Global Glance: Fed may delay hike; EU leaders gather for summit

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Here are today’s top business headlines from across the nation and world:

A flurry of tepid economic data could lead Fed to delay hike

WASHINGTON (AP) — U.S. factory output fell, consumers cut back at retailers and wholesale prices went nowhere in August, the latest evidence of a less-than-robust economy. The weak numbers could give the Federal Reserve further reason to hold off on raising interest rates when it meets next week. “All the data seem to say the same thing: Not much is happening in the economy,” said Joel Naroff of Naroff Economic Advisors. “We have no inflation, not a lot of consumer spending, not much production … The data don’t demand that the Fed do anything right now.” Read more


EU leaders gather for summit to jumpstart stalling bloc

BRATISLAVA, Slovakia (AP) — In a centuries-old castle in the middle of their fractious continent, European Union leaders on Friday anxiously sought to forge a sense of common purpose in the face of the planned departure of Britain and fundamental disagreements over everything from uncontrolled migration to the economy. The 27 leaders, who are meeting without British Prime Minister Theresa May, hope their daylong talks in the Slovak capital will provide the broad outlines of a new “Bratislava roadmap” that should lead to a new-look EU by next spring. Read more


Truckers warn speed caps will cause crashes, jam highways

DETROIT (AP) — Truckers are warning that a government plan to electronically limit the speed of tractor-trailers will lead to highway traffic jams and possibly an increase in deadly run-ins with cars. More than 150 people, most identifying themselves as independent truckers, have filed comments recently with the government about the proposed rule, unveiled last month by two federal agencies. There were only a few comments in favor. The government has proposed requiring electronic speed limiters on all trucks and buses over 26,000 pounds manufactured after the regulation goes into effect. Read more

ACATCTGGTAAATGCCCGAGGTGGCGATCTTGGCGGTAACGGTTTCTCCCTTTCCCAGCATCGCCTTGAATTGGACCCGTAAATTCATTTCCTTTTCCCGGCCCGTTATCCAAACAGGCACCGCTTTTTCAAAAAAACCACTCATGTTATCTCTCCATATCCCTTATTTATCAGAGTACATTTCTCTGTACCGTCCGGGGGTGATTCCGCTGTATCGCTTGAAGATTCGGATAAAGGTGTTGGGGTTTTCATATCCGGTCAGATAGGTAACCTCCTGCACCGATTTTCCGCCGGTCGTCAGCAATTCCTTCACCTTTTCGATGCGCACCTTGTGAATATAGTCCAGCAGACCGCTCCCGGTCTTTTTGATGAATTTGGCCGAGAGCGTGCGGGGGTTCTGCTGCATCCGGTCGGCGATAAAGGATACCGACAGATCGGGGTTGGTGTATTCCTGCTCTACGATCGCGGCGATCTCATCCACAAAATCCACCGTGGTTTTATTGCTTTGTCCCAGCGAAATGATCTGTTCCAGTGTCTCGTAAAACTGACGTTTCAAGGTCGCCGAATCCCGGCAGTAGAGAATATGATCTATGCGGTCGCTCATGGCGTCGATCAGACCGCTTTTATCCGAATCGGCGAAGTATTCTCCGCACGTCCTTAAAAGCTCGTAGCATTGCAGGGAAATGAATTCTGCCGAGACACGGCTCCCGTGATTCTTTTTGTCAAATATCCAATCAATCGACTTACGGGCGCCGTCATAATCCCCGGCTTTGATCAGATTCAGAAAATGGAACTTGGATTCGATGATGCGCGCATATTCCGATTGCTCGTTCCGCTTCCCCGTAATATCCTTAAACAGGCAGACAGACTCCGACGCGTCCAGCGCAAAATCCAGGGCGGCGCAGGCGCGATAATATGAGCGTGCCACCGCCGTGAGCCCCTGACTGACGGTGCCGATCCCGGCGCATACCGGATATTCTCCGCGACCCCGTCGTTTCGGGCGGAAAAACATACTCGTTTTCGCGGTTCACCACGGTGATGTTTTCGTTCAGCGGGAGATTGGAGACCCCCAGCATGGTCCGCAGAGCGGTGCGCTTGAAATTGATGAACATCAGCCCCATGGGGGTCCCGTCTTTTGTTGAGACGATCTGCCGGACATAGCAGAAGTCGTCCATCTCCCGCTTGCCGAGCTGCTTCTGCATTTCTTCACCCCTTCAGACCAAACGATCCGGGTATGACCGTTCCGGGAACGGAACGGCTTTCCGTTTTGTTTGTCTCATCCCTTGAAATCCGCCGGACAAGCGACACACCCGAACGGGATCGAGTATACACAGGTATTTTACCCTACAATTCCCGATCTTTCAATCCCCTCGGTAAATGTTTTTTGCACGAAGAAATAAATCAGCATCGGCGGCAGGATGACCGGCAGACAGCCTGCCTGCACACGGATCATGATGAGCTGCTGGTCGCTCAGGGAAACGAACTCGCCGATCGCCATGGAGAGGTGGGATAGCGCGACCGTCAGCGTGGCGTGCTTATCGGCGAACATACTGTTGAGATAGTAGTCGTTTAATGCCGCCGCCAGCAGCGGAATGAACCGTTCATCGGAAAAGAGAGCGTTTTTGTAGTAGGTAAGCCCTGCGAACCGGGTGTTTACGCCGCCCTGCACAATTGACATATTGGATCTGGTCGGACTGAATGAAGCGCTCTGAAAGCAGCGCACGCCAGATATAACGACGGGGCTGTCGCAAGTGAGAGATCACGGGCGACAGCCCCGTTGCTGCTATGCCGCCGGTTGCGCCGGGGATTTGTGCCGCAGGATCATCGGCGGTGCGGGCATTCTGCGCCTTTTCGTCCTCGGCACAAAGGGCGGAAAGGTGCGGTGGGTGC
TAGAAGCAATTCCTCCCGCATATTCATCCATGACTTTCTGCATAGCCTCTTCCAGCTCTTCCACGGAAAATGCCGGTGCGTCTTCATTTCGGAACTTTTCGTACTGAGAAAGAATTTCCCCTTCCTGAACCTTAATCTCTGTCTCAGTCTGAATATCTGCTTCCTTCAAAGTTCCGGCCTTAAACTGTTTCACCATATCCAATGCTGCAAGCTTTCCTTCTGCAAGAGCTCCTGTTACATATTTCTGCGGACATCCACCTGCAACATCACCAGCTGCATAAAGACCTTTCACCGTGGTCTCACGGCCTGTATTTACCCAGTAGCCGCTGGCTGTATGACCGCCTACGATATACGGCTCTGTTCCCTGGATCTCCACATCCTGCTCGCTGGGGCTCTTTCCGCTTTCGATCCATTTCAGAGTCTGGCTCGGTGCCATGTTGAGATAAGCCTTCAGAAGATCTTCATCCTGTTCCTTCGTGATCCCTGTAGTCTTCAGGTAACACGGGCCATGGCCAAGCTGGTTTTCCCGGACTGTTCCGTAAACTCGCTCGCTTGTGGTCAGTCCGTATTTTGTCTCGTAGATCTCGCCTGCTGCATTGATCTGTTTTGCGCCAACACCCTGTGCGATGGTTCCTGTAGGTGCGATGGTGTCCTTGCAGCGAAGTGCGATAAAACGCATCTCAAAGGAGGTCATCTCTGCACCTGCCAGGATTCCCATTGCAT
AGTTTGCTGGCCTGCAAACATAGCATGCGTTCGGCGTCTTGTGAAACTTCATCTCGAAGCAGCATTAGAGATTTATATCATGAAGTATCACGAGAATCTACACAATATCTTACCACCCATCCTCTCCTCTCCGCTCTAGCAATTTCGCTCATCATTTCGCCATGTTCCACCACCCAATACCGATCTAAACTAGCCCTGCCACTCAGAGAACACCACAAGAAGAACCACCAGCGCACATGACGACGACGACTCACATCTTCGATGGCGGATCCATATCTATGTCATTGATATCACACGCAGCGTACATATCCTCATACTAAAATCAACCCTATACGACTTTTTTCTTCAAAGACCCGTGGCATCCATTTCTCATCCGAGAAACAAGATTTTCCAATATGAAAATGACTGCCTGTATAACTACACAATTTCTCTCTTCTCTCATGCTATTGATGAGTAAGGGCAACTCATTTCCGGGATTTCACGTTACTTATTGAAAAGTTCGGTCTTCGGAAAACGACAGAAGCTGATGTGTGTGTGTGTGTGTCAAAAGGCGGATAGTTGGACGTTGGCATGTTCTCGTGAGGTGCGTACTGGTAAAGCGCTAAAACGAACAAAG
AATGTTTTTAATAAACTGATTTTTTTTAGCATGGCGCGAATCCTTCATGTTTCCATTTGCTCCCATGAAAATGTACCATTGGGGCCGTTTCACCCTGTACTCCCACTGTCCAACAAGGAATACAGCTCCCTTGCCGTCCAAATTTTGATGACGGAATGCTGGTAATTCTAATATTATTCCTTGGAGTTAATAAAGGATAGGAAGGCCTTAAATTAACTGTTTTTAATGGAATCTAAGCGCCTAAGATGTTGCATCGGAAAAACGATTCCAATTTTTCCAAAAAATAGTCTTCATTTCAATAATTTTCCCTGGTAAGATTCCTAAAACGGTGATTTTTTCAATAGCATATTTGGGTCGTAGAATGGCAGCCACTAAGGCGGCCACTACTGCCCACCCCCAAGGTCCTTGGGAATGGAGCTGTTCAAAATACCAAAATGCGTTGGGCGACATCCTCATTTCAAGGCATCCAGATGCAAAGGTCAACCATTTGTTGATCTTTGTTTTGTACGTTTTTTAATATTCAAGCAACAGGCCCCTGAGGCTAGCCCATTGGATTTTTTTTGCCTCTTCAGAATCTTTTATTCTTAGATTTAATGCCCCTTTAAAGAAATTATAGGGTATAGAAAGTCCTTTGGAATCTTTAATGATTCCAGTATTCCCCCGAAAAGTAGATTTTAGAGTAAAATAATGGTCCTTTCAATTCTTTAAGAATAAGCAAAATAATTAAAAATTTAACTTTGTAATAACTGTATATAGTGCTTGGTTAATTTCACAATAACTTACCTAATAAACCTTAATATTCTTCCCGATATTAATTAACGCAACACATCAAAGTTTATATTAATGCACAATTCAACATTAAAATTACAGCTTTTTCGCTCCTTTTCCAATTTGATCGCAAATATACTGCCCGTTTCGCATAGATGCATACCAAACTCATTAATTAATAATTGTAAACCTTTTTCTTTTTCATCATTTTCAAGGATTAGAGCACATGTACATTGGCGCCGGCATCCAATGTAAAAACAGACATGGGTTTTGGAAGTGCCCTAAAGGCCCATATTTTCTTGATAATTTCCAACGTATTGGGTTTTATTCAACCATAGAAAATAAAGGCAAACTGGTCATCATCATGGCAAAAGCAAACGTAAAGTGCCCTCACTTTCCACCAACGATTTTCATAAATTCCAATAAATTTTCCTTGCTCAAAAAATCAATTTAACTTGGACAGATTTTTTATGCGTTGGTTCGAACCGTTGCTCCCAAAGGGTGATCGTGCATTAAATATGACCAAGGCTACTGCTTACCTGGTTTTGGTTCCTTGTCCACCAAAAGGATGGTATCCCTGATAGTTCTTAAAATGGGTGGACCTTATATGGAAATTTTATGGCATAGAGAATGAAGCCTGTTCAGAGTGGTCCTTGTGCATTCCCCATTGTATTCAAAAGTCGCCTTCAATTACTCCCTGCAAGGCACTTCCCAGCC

Economists say Trump’s economic plan is an impossible blend

NEW YORK (AP) — Donald Trump has attached a price tag to an economic vision promising what many economists say is impossible: lower taxes, a dramatic expansion in some federal programs and a slimmer government running a smaller deficit. In a speech Thursday to the Economic Club of New York, Trump said that his plan – a mix of tax cuts, regulation elimination and new spending – would reduce the nation’s tax burden by $4.4 trillion over 10 years and create 25 million new jobs. Trump and his advisers say that would lead to booming economic growth of as much as 4 percent a year, which would make up for most of that lost tax revenue along with an infusion of new money from trade, energy and regulatory reforms. Read more


Venezuela’s resort island devastated by economic crisis

MARGARITA ISLAND, Venezuela (AP) — This resort island was once mobbed with international tourists who loved the sparkling blue water, fine white sand and flawless sunny days. Now, swimming pools are empty, toilets don’t flush and many hotels can’t afford to offer meal service. Crisis-wracked Venezuela gave the island community of 600,000 a last-minute cleanup to host leaders from the developing world for a summit of the Non-Aligned Movement. But all the attention can’t hide the steep decline the island has suffered as the socialist country sinks into economic and social collapse. Read more


US consumer prices tick up in August

WASHINGTON (AP) — U.S. consumer prices edged up in August as a surge in medical care offset flat readings for food and energy. The Labor Department says consumer prices rose 0.2 percent in August after no change in July. Core inflation, which excludes the volatile categories of food and energy, rose 0.3 percent. It was the biggest monthly increase since February. The climb in core inflation was led by a record jump in drug prices and the biggest rise in doctor and hospital charges in a quarter-century. Read more


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